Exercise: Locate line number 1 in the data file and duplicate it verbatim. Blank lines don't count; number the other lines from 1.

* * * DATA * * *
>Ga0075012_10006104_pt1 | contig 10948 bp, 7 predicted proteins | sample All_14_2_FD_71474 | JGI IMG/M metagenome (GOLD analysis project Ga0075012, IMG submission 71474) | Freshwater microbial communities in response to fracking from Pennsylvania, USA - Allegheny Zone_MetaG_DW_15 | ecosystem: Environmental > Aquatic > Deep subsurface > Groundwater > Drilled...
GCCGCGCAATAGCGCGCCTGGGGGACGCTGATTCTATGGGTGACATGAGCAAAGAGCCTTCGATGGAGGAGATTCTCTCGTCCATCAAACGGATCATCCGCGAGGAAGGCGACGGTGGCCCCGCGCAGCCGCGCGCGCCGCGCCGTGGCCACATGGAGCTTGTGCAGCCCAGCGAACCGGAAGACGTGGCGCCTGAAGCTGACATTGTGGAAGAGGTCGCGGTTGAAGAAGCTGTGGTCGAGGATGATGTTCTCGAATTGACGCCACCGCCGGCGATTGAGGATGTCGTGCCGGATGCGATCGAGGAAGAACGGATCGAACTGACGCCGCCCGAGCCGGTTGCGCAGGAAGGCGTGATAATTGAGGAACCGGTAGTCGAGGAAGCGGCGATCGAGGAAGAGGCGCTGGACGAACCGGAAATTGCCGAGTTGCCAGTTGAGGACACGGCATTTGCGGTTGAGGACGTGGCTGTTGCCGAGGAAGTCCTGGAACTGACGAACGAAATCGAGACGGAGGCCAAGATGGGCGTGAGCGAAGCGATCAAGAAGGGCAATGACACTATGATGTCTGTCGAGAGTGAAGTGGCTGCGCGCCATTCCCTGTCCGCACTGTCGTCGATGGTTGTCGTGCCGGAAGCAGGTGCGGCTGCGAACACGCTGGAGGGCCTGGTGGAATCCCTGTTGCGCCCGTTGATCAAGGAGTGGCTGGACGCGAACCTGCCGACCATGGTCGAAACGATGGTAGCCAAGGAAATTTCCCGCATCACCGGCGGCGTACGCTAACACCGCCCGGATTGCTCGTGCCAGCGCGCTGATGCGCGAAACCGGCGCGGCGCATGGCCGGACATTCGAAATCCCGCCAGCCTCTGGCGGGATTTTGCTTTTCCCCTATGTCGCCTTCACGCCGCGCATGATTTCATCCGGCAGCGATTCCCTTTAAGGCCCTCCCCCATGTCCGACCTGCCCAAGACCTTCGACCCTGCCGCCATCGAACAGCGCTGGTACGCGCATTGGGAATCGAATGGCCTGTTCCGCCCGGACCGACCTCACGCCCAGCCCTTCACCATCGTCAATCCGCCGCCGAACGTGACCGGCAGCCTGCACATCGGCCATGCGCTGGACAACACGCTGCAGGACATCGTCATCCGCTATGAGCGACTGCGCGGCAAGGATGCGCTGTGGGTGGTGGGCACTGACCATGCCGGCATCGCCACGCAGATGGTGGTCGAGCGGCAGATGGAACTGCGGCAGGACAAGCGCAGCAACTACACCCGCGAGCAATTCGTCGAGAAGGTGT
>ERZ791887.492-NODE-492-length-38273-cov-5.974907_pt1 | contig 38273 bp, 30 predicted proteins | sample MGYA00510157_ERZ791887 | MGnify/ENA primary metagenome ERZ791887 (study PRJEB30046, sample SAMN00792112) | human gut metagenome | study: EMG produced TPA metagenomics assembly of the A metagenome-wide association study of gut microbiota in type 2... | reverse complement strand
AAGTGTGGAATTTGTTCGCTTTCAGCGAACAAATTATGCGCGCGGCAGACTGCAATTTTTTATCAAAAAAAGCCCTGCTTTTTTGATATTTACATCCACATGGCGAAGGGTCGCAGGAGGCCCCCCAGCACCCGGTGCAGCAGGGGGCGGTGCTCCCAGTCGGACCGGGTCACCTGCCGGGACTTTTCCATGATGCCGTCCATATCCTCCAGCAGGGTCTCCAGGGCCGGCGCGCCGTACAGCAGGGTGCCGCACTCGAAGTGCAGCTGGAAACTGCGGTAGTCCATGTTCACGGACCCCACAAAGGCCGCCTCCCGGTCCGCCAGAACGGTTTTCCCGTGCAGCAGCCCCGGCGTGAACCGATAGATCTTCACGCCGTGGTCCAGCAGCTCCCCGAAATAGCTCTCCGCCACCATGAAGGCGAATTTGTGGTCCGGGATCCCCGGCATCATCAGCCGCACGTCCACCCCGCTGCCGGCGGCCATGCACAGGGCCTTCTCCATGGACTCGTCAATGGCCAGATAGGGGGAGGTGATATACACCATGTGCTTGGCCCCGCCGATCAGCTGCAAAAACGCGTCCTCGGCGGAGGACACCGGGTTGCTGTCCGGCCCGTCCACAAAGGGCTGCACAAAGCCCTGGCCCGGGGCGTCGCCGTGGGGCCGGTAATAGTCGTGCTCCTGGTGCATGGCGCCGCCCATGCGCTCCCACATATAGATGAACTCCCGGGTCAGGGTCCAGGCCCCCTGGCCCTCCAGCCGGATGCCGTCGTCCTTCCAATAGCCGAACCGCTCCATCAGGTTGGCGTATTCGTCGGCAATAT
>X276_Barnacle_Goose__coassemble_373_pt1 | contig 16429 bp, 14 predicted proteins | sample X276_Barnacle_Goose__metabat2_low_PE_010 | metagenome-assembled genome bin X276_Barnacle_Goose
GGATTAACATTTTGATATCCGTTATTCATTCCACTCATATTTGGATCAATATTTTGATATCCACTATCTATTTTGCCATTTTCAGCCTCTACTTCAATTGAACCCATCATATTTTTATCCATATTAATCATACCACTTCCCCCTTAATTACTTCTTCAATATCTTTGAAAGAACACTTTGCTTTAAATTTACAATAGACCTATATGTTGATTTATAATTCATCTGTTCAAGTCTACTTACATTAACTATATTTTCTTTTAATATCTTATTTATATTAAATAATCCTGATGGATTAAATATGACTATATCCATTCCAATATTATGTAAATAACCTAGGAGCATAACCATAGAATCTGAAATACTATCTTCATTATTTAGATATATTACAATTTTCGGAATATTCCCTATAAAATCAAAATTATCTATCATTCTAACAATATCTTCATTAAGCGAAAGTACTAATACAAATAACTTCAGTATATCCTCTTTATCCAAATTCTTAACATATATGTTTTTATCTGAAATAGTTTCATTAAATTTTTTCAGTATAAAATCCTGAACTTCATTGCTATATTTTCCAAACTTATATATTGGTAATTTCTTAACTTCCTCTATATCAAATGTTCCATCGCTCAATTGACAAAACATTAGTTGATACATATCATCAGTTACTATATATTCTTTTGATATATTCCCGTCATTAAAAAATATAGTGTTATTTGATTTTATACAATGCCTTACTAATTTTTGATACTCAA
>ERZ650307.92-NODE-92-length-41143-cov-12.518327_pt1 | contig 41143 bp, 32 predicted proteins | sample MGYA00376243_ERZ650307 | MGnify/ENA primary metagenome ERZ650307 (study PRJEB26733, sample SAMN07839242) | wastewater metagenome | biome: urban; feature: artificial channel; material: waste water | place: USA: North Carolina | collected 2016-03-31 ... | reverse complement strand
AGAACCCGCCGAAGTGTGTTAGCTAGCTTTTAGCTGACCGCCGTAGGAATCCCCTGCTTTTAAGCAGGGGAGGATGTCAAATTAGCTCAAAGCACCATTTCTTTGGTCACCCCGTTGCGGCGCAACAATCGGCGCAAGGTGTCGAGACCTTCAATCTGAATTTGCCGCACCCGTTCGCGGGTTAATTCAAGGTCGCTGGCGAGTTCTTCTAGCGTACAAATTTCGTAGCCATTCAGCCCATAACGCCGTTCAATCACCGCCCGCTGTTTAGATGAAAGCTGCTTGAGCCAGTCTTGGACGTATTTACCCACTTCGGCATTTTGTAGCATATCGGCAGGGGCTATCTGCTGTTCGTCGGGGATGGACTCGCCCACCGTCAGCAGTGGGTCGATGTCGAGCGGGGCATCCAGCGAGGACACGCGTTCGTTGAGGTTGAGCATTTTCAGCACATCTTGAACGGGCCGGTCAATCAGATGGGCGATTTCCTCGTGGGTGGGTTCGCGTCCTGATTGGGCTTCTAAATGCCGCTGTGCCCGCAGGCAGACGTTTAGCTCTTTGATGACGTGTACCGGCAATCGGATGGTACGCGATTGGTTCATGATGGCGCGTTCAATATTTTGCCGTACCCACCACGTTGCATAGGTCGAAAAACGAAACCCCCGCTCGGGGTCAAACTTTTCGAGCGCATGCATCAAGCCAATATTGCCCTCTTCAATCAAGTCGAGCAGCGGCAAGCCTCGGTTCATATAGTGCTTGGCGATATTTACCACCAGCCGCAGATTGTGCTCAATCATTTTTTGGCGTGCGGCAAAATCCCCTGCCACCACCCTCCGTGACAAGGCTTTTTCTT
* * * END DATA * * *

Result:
>Ga0075012_10006104_pt1 | contig 10948 bp, 7 predicted proteins | sample All_14_2_FD_71474 | JGI IMG/M metagenome (GOLD analysis project Ga0075012, IMG submission 71474) | Freshwater microbial communities in response to fracking from Pennsylvania, USA - Allegheny Zone_MetaG_DW_15 | ecosystem: Environmental > Aquatic > Deep subsurface > Groundwater > Drilled...